Government support schemes begin to wind down

Government support schemes begin to wind down

In this article Non-Executive Director, Dave Shalliday looks at how the banks may soon alter their lending preferences, as well as exploring some key considerations for business leaders as government support schemes begin to wind down.

Back in May this year I penned an article entitled the three stages of recovery, as a guide to help management teams to navigate their business through the severe impact of COVID-19. When I look back, I realise that very few of us anticipated that many months on, we would still be firmly in the grip of stage 1.

The winding down begins
While the government's financial support schemes, along with the job retention scheme have been of significant help to businesses, we now see that the support has an expiry date and the 'stabilisers' will soon be removed. As the economy rebases itself and adjusts to the enormous impacts of the pandemic, business leaders are beginning to understand the lasting impact for their own business models.

Access to the various government backed loan and support schemes has presented a 'too good to miss' opportunity for many businesses, with a relatively easy application and assessment process and no capital or interest repayments for 12 months. These 'emergency' schemes, however, may not in every case represent the best long-term solution.

It is also true that the banks themselves have been forced to make strained decisions in what are unprecedented times, and there have doubtless been times that the lending criteria born out of the 2008 recession would have been bent in order to help support customers and businesses in need while uncertainty was at its highest.

Choosing the right funding structure
However, having the right long-term funding structure in place is imperative. Going forward the mainstream banks will revert to a sector based focus on credit risk analysis and individual companies need to ensure that they align with the best banking partners for them.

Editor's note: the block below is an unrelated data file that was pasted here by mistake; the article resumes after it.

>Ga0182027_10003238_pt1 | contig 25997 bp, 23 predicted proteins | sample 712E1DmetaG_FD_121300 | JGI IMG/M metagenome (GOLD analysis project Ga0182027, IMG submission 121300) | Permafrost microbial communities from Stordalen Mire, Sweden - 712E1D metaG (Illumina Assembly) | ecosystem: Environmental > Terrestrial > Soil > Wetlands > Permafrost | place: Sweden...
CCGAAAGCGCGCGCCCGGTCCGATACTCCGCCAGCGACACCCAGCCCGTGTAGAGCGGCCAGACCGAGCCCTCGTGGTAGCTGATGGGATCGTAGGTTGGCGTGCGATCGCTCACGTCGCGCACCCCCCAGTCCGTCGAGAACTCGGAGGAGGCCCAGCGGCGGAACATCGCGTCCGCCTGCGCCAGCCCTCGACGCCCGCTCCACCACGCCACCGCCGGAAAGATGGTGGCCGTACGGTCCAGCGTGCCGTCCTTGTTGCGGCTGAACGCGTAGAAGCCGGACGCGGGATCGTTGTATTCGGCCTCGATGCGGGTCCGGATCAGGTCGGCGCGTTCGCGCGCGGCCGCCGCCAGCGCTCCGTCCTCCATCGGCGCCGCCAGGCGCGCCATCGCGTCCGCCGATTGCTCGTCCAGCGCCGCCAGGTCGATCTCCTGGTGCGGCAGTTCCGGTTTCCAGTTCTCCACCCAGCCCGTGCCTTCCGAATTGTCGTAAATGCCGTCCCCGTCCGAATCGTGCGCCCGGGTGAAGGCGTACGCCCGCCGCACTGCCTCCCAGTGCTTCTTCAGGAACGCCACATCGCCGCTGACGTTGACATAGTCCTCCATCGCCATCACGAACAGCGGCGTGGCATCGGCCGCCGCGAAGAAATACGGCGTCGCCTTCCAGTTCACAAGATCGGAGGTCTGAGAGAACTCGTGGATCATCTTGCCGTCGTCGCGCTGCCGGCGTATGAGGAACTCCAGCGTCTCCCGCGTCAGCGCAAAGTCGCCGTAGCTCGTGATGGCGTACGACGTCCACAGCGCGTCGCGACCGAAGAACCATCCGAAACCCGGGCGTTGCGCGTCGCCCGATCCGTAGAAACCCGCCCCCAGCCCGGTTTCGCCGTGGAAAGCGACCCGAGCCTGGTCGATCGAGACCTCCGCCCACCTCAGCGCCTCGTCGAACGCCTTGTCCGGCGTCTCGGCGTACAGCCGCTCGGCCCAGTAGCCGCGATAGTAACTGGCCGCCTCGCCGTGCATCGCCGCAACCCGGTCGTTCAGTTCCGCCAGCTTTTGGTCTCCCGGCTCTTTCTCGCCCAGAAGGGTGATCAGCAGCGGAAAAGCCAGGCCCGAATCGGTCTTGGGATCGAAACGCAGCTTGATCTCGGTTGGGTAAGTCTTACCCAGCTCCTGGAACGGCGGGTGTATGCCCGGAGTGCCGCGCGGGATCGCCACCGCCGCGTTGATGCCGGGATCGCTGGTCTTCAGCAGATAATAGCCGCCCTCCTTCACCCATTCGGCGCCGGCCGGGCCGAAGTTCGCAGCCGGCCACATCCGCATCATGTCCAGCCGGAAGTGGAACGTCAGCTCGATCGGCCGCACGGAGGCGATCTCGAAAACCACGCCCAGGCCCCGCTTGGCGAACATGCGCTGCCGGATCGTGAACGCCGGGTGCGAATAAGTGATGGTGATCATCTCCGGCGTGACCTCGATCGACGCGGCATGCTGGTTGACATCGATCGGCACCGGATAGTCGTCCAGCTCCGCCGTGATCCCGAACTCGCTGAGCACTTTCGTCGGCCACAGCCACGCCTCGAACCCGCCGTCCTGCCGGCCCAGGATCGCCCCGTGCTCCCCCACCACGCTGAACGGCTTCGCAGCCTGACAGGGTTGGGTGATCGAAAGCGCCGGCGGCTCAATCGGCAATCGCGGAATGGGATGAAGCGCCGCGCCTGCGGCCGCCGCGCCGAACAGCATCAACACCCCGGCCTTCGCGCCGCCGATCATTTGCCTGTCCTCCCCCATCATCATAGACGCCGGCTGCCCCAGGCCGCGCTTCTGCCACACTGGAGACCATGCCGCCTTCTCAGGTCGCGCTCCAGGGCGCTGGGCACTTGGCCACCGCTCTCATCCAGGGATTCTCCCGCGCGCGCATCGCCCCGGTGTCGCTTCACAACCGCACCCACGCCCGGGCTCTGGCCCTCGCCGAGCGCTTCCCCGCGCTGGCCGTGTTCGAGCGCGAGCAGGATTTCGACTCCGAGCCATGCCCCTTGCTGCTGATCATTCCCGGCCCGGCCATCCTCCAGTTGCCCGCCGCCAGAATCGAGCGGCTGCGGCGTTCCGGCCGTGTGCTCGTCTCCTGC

CBILS have a 6 year repayment horizon, are not portable and in the event that a business needs to realign with an alternative and more suitable lender, will require to be refinanced on more 'normal' credit assessment terms and conditions. How will the business stand up to this scrutiny and financial modelling?

Decisions taken now must not, wherever possible, constrain a business from putting in place the optimal funding structure which addresses the structural defects caused by the pandemic and also provides the correct working capital liquidity for future growth.

In summary
While my article from May still holds true in regard to the steps to be taken, it is also clear to me that there is a risk of business leaders choosing a funding partner that may not be best suited to their business in the long term.

It is also essential businesses strongly consider the types of borrowing they do, and not commit themselves beyond that of what they can service in the 'new norm' market we may see in the coming months, or even years.

We would stress the importance of putting due diligence into any borrowing decisions. At Verde, we are impartial and are able to assist with financial forecasting and modelling, as well as identifying the right funding partner that will provide the greatest longevity for your business.

To talk to Dave Shalliday, or any of the Verde Corporate Finance team, please call: 029 2240 3445 or email admin@verdecf.com. You can also book an appointment with one of our experts at a time to suit you by clicking here.

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